You cannot make everyone happy. This goes for your personal and professional life. What you can do is work with people to make them happier. Remember this as you learn more about how to deal with customer dissatisfaction.
When a Voiceover Customer Complains
You have worked hard on a project. You believed it sounded great, and the client would love it. Unfortunately, you were wrong. The client calls you and says that he or she cannot accept it because it is not what was expected.
Your first reaction may be disbelief. You may then feel angry. Finally, you may feel bad for yourself for spending all that time on it and then bad for the client who did not get what he wanted and needed.
It is never easy to hear criticism. The first step in dealing with it is to understand that this happens to everyone. The next step is to help the client.
Listen carefully to what the client says to you. If possible, write down the details of why he or she does not like what you have done. When the client is done, you can proceed with the next step – negotiating.
Sometimes, clients will say that they will try someone else. This means that you do not get the chance to make the client happy. This can be crushing, but if that is what will make the client happier, you must respect that and wish the client well. However, if the client is willing to give you another chance, you should offer:
- A discount – clients love it when they can save money. Usually, 10% to 20% will make the client happier about the situation.
- Additional communication – must likely you worked on the project without much guidance from the client. For the second round, let the client know you want to work closely with him or her to ensure the second draft is acceptable.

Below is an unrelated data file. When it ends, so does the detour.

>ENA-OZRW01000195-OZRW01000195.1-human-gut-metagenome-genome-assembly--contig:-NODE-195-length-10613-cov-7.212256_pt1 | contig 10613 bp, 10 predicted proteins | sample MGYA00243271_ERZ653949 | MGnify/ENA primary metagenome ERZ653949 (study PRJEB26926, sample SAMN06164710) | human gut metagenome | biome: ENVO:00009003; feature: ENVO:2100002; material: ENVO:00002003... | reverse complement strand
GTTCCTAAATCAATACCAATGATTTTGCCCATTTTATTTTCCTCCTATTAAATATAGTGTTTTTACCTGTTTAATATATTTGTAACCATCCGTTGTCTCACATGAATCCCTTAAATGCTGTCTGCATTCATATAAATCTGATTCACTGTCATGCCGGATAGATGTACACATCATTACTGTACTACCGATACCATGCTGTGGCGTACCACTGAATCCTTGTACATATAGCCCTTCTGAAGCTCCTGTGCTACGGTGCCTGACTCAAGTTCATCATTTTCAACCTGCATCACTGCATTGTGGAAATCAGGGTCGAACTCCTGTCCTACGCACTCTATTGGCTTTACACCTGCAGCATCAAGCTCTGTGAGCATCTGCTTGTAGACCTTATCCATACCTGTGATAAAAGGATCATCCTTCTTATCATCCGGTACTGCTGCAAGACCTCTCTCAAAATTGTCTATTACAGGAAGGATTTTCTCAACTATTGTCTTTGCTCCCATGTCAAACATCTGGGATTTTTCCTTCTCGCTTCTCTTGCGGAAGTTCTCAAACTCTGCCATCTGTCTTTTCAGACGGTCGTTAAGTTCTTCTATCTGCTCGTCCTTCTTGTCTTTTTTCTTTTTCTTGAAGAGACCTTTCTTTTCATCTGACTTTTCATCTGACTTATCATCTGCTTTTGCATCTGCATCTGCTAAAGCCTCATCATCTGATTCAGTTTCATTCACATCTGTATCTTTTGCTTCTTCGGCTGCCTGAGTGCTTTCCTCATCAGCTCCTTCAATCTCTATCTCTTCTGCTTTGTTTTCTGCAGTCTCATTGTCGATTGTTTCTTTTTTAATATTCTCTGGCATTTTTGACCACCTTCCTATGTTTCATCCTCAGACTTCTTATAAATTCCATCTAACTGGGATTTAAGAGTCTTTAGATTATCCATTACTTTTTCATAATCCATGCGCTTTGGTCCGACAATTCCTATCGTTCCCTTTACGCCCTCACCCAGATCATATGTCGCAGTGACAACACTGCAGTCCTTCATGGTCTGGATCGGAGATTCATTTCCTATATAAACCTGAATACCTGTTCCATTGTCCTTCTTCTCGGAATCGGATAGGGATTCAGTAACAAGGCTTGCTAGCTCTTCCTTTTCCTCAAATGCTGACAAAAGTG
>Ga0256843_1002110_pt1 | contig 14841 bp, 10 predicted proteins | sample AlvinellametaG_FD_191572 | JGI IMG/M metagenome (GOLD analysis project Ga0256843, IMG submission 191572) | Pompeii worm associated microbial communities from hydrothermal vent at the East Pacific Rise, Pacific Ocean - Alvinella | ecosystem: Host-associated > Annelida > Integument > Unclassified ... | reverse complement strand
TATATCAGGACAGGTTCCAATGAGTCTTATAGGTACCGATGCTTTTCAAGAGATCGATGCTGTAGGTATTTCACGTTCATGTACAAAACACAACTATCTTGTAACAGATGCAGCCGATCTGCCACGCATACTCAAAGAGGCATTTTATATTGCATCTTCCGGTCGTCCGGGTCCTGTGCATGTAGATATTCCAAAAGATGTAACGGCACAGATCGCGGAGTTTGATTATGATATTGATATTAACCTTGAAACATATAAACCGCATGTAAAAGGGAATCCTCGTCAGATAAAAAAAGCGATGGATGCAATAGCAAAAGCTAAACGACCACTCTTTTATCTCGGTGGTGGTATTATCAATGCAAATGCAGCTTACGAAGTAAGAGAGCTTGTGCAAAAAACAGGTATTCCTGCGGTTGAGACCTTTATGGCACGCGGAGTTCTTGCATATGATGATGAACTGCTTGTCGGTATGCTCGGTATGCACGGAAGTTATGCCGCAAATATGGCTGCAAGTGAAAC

- Quick turnaround – The client expected the project to be completed on a certain date. Now that it is not what he or she wanted, more time is added to complete it. So that the client does not have to wait a lot longer for the completed project, make it a priority.
- Updates – As you are working on the project, let the client know how far along you are with it. This will show the client that you are working hard and quickly on it to give him or her what is needed as quickly as possible.
- An apology – While the client may not accept your apology out of frustration, it is always a good idea to remain respectful. Apologizing for the delay will show that you truly did not mean to miss the mark with the project.
You can only do so much. If a client does not give you a chance to make it up, you have no choice but to move on. Review what happened, and learn from it. Use that knowledge to make future clients happy.
Just because you failed a project does not mean you failed as a voiceover artist. Keep moving, learning, and succeeding in your voiceover business!